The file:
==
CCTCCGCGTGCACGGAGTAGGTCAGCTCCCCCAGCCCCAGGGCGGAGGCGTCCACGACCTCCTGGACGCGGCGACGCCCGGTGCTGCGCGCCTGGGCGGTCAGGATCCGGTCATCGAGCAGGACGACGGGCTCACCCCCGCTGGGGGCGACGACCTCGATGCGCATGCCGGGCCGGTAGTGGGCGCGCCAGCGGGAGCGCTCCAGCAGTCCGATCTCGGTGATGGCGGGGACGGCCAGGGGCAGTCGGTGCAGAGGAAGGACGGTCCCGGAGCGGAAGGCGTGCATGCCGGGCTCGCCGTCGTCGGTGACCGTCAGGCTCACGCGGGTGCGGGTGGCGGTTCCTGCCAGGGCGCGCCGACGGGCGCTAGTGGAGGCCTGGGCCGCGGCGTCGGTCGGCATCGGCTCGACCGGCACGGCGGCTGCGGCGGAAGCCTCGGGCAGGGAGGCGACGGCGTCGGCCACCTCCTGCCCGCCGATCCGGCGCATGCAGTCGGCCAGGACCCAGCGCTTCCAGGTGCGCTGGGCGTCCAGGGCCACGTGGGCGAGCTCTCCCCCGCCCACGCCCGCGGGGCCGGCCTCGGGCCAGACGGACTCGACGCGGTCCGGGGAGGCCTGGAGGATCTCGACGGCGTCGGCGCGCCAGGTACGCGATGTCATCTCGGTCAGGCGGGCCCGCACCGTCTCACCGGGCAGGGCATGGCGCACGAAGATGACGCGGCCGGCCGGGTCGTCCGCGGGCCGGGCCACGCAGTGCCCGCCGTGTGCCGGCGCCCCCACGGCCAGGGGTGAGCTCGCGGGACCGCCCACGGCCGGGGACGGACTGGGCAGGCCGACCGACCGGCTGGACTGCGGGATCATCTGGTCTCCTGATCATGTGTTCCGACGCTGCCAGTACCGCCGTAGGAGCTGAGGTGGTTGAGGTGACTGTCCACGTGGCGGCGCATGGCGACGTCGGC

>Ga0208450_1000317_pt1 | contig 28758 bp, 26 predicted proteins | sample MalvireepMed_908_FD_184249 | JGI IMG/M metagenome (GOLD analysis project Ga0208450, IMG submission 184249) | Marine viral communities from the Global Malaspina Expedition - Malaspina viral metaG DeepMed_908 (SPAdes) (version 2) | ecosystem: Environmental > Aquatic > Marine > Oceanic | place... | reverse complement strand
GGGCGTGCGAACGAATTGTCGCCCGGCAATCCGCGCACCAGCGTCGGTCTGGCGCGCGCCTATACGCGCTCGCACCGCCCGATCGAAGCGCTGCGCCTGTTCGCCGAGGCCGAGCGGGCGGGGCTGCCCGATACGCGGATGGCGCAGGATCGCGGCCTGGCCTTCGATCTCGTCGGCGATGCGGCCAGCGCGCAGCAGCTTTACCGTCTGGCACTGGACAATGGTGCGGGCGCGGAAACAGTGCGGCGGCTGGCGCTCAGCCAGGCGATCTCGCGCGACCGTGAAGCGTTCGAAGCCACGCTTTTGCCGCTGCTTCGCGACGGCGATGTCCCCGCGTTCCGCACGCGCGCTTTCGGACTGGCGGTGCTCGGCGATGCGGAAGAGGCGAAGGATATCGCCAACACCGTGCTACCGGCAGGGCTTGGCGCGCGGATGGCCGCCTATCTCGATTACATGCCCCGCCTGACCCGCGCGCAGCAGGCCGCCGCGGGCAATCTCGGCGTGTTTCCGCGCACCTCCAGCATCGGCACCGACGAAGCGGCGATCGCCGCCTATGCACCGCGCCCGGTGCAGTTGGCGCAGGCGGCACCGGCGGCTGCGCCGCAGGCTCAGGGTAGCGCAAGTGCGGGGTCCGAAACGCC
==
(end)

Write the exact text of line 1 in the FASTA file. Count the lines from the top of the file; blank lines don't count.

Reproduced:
CCTCCGCGTGCACGGAGTAGGTCAGCTCCCCCAGCCCCAGGGCGGAGGCGTCCACGACCTCCTGGACGCGGCGACGCCCGGTGCTGCGCGCCTGGGCGGTCAGGATCCGGTCATCGAGCAGGACGACGGGCTCACCCCCGCTGGGGGCGACGACCTCGATGCGCATGCCGGGCCGGTAGTGGGCGCGCCAGCGGGAGCGCTCCAGCAGTCCGATCTCGGTGATGGCGGGGACGGCCAGGGGCAGTCGGTGCAGAGGAAGGACGGTCCCGGAGCGGAAGGCGTGCATGCCGGGCTCGCCGTCGTCGGTGACCGTCAGGCTCACGCGGGTGCGGGTGGCGGTTCCTGCCAGGGCGCGCCGACGGGCGCTAGTGGAGGCCTGGGCCGCGGCGTCGGTCGGCATCGGCTCGACCGGCACGGCGGCTGCGGCGGAAGCCTCGGGCAGGGAGGCGACGGCGTCGGCCACCTCCTGCCCGCCGATCCGGCGCATGCAGTCGGCCAGGACCCAGCGCTTCCAGGTGCGCTGGGCGTCCAGGGCCACGTGGGCGAGCTCTCCCCCGCCCACGCCCGCGGGGCCGGCCTCGGGCCAGACGGACTCGACGCGGTCCGGGGAGGCCTGGAGGATCTCGACGGCGTCGGCGCGCCAGGTACGCGATGTCATCTCGGTCAGGCGGGCCCGCACCGTCTCACCGGGCAGGGCATGGCGCACGAAGATGACGCGGCCGGCCGGGTCGTCCGCGGGCCGGGCCACGCAGTGCCCGCCGTGTGCCGGCGCCCCCACGGCCAGGGGTGAGCTCGCGGGACCGCCCACGGCCGGGGACGGACTGGGCAGGCCGACCGACCGGCTGGACTGCGGGATCATCTGGTCTCCTGATCATGTGTTCCGACGCTGCCAGTACCGCCGTAGGAGCTGAGGTGGTTGAGGTGACTGTCCACGTGGCGGCGCATGGCGACGTCGGC